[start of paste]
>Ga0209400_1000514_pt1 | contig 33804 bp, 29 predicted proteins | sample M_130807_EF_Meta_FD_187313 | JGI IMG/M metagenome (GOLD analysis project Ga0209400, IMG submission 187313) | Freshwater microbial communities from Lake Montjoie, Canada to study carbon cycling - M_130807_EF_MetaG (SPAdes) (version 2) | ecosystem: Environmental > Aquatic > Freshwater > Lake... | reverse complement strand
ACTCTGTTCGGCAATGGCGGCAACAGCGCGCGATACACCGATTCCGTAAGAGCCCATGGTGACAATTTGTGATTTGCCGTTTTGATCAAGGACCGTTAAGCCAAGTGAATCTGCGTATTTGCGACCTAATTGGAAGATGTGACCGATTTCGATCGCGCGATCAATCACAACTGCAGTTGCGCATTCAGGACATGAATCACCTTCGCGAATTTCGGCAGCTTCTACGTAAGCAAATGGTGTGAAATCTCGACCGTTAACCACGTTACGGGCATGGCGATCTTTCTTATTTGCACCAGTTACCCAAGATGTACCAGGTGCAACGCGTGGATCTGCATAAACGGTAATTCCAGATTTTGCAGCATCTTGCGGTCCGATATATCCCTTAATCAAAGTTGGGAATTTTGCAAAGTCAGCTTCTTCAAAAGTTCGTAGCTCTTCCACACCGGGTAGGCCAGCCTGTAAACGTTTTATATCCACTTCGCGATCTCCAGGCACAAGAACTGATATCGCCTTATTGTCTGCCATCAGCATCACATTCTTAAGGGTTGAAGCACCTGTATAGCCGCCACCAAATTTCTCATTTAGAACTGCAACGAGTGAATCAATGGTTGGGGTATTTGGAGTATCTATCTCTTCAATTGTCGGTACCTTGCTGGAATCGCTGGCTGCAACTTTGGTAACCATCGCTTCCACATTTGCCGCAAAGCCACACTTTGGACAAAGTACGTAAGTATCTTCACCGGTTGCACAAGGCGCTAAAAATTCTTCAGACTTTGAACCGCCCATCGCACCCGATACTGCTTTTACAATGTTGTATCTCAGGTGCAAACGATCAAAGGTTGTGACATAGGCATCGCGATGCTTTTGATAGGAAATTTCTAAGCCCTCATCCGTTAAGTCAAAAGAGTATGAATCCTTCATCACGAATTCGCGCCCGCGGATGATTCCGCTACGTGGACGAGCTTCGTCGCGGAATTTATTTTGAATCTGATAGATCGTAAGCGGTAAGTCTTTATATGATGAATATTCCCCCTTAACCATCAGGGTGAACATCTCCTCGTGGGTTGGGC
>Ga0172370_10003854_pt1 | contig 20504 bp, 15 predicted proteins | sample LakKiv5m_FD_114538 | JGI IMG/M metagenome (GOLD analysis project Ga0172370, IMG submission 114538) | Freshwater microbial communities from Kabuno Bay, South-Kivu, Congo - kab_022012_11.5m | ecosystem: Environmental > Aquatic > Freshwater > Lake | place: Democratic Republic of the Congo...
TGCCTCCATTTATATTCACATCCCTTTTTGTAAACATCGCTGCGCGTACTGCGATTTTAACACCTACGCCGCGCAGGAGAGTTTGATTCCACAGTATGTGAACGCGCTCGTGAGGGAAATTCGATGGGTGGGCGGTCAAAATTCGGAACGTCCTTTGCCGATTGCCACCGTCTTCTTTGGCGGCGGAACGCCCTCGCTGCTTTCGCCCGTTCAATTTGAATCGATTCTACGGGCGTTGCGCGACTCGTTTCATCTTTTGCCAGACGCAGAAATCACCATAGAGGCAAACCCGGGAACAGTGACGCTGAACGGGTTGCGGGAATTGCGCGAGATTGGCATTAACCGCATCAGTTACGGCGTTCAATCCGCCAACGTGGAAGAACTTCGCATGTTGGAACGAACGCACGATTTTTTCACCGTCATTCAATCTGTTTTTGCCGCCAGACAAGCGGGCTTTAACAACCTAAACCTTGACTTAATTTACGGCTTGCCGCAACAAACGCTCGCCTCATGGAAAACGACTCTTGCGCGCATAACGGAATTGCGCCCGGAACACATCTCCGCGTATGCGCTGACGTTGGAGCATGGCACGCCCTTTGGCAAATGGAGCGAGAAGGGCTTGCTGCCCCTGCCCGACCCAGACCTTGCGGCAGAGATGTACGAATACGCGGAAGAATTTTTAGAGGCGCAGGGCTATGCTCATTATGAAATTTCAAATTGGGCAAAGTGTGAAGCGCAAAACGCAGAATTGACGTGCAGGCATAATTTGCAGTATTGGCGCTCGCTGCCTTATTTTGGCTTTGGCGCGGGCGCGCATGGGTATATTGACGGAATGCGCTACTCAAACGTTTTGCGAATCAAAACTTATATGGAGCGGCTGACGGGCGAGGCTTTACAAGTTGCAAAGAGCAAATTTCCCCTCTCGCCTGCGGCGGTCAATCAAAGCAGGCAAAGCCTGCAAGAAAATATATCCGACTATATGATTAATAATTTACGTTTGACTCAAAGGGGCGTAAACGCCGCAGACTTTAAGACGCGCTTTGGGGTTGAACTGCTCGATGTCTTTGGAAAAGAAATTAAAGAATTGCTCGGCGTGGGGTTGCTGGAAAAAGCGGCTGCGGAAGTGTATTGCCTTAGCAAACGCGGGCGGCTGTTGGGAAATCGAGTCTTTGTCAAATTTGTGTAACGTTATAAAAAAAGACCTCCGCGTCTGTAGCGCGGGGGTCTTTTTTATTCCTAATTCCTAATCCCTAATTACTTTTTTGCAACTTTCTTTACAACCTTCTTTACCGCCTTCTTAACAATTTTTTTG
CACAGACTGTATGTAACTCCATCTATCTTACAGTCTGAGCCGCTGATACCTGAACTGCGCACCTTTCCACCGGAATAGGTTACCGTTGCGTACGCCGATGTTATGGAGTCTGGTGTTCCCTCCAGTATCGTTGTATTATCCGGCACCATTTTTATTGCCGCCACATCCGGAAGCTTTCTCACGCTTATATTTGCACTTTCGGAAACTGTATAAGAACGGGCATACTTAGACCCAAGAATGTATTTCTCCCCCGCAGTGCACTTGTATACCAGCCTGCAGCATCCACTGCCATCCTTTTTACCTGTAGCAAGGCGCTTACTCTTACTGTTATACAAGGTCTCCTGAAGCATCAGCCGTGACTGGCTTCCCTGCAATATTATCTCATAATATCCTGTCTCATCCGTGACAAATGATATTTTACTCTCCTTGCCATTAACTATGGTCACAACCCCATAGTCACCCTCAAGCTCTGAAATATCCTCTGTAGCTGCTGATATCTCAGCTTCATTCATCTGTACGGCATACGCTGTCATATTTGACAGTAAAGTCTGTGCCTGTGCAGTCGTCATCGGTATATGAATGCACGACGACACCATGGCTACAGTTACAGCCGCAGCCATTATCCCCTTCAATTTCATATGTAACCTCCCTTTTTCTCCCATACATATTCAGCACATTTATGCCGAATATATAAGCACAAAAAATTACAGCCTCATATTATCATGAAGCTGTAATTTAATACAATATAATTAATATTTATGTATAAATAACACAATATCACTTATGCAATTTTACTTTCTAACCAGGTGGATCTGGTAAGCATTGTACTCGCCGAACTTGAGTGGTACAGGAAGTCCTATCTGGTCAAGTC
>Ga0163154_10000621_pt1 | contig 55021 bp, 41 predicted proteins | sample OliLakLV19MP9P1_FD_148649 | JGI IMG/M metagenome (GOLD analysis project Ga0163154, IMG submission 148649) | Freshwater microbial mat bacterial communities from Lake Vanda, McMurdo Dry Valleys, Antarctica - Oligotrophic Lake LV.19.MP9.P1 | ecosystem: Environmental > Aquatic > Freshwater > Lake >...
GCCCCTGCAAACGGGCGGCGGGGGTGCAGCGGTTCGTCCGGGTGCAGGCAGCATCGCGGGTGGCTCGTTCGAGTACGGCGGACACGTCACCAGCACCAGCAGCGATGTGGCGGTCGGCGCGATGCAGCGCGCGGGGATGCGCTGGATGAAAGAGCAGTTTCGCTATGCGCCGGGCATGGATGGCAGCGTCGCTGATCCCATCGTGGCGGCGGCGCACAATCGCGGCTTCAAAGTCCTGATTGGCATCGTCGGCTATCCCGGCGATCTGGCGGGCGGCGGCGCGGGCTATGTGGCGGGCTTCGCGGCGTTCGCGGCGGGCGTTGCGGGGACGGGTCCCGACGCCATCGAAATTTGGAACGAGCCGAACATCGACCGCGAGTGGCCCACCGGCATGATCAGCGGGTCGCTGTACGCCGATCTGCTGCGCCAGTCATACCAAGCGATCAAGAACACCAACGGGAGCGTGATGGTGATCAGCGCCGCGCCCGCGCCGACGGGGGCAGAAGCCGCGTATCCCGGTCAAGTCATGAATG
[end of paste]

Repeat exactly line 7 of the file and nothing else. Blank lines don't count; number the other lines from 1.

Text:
GCCCCTGCAAACGGGCGGCGGGGGTGCAGCGGTTCGTCCGGGTGCAGGCAGCATCGCGGGTGGCTCGTTCGAGTACGGCGGACACGTCACCAGCACCAGCAGCGATGTGGCGGTCGGCGCGATGCAGCGCGCGGGGATGCGCTGGATGAAAGAGCAGTTTCGCTATGCGCCGGGCATGGATGGCAGCGTCGCTGATCCCATCGTGGCGGCGGCGCACAATCGCGGCTTCAAAGTCCTGATTGGCATCGTCGGCTATCCCGGCGATCTGGCGGGCGGCGGCGCGGGCTATGTGGCGGGCTTCGCGGCGTTCGCGGCGGGCGTTGCGGGGACGGGTCCCGACGCCATCGAAATTTGGAACGAGCCGAACATCGACCGCGAGTGGCCCACCGGCATGATCAGCGGGTCGCTGTACGCCGATCTGCTGCGCCAGTCATACCAAGCGATCAAGAACACCAACGGGAGCGTGATGGTGATCAGCGCCGCGCCCGCGCCGACGGGGGCAGAAGCCGCGTATCCCGGTCAAGTCATGAATG